Xiaohe, Lu. “Ethical Issues in the Globalization of the Knowledge Economy.” Business Ethics: A European Review 10 2 (2001): 113-19. Print.
In this article Xiaohe considers China’s relationship to knowledge economies and globalization. Because Xiaohe sees China’s economy as already globalized, it follows that – despite being primarily composed of manufacture and industrial applications – China’s economy is also becoming converted to a knowledge economy on the scale of the US or Germany. Because China is moving toward a knowledge economy it is currently facing some difficult questions about the role of intellectual property rights in the formation of its economic future.
Xiaohe concentrates on a couple of different facets of intellectual property rights in this piece. The author first considers knowledge ownership and provides two understandings of fair-use doctrine currently being bandied about by Chinese lawyers. First, in the “extra-normal world level” position, all software copyright infringement is wrong. Second, in the “normal world level” position, unauthorized use might be legal for families and individual users if their uses are within a “reasonable scope” (114). The author then considers how Chinese knowledge workers play a role in the “plundering of knowledge” by Western technology firms by using Chinese developers to create high-tech products which are then packaged by Western nations and sold back to the Chinese at higher costs. Finally, the author investigates how wage-based brain-drain and if protectionism will provide a middle-way that values Chinese creativity and disallows cheaper foreign imports.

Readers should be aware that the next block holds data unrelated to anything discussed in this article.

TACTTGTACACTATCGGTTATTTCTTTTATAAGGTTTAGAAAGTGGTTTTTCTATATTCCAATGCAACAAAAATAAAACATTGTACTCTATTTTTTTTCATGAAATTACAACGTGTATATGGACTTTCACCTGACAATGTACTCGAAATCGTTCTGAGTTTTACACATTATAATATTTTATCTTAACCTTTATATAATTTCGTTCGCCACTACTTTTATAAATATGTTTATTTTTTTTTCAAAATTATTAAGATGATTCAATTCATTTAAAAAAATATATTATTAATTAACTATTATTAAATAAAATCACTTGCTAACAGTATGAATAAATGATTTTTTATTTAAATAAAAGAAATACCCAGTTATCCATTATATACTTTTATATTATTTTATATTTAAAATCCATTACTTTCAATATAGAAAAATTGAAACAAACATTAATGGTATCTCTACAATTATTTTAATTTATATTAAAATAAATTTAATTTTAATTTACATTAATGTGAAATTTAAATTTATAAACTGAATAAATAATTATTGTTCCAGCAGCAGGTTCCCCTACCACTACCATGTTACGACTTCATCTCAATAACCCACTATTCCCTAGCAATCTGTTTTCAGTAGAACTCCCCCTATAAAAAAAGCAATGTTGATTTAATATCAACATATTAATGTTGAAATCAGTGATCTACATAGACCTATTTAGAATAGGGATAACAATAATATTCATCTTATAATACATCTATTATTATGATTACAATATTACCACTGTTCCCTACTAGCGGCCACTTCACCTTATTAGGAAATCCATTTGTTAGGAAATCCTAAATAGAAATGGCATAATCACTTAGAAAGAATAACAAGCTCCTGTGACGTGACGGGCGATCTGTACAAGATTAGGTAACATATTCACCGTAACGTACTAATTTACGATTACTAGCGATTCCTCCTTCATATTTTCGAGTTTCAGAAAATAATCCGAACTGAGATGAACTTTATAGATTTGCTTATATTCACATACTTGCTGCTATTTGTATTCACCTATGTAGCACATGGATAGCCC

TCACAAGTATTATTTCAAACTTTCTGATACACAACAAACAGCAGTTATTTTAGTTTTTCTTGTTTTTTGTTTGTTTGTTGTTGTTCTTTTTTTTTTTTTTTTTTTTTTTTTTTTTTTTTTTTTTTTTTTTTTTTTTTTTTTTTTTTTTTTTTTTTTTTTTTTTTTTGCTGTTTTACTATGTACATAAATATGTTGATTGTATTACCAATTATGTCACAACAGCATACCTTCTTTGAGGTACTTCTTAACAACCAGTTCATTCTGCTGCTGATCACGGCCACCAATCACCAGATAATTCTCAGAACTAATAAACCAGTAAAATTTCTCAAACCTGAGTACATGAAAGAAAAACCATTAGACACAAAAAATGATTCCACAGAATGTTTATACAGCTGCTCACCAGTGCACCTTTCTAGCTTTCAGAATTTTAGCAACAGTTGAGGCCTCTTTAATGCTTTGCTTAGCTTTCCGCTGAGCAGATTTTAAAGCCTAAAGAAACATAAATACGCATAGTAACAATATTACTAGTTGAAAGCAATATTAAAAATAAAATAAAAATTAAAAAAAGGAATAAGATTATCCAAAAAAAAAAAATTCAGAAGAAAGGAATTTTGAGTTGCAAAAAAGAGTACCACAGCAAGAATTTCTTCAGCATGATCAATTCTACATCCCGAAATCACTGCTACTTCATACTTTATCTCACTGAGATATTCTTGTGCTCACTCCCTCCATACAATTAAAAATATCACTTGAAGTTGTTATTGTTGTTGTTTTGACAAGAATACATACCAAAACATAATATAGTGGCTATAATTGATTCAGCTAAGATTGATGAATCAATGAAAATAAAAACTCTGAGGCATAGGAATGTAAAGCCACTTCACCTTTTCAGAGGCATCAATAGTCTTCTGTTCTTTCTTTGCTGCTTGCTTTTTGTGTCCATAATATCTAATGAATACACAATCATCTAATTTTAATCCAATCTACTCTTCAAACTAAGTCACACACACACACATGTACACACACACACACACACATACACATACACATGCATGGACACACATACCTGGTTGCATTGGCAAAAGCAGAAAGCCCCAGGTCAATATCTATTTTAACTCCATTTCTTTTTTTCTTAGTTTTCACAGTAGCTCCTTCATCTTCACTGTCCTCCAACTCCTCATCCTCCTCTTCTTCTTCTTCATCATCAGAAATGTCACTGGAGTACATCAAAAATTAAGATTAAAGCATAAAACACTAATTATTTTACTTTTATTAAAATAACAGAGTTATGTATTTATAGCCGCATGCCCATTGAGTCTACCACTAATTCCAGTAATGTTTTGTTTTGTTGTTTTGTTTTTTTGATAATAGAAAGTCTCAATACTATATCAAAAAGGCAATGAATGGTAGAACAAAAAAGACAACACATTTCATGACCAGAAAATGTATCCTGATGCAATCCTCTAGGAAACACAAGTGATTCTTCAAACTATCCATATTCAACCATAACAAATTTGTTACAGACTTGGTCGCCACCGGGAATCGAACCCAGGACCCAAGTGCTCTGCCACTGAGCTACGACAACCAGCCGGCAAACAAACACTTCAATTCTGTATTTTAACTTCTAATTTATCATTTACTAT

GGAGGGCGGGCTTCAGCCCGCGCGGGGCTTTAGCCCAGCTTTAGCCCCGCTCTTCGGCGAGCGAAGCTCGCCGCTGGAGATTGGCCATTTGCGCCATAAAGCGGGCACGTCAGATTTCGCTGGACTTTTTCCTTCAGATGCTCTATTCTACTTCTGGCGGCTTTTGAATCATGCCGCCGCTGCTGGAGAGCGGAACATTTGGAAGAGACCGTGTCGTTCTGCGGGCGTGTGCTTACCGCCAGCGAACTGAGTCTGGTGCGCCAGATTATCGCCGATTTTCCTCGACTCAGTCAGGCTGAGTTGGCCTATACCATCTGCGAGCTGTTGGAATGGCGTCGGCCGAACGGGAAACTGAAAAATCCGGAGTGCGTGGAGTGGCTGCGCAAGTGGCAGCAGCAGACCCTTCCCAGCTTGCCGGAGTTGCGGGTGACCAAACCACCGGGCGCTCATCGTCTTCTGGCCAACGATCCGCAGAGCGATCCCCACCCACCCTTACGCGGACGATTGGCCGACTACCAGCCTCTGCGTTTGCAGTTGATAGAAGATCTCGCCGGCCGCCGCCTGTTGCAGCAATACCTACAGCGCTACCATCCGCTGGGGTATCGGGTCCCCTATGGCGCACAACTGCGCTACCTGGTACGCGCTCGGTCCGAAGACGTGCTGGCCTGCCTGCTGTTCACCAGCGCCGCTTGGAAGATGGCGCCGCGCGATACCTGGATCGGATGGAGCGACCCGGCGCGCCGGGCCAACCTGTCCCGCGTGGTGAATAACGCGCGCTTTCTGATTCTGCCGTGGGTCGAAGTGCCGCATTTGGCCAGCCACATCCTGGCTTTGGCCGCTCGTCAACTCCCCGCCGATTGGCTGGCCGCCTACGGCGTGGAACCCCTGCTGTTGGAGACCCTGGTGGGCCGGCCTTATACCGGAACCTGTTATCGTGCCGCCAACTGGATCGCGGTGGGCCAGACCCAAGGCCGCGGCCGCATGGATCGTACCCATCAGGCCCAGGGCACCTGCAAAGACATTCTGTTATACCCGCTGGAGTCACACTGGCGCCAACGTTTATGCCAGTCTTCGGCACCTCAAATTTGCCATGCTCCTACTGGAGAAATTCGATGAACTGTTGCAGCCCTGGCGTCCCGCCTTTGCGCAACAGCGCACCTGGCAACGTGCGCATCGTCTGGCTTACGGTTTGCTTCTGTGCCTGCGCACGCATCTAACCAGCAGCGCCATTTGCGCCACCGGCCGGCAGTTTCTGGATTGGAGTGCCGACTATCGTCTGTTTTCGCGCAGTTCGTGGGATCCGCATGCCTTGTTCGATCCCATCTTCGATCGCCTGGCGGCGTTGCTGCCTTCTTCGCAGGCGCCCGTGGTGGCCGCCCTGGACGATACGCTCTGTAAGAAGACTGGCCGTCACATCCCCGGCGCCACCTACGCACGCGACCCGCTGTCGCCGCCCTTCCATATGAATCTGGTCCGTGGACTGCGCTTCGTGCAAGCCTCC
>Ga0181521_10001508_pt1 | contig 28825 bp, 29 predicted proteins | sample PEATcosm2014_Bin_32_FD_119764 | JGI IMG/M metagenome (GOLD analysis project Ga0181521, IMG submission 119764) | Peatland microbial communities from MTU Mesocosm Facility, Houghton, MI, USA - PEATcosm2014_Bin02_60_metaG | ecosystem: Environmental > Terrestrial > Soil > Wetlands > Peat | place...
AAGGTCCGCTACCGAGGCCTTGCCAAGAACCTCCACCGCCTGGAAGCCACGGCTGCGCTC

Going forward, Xiaohe recommends a couple of different ethical guidelines for China’s entry into the globalized knowledge economy: 1) balance the protection of intellectual property and of public interests; 2) balance market rules and national interests and; 3) balance the protection of intellectual property and of developing countries’ cultural achievements (116-8).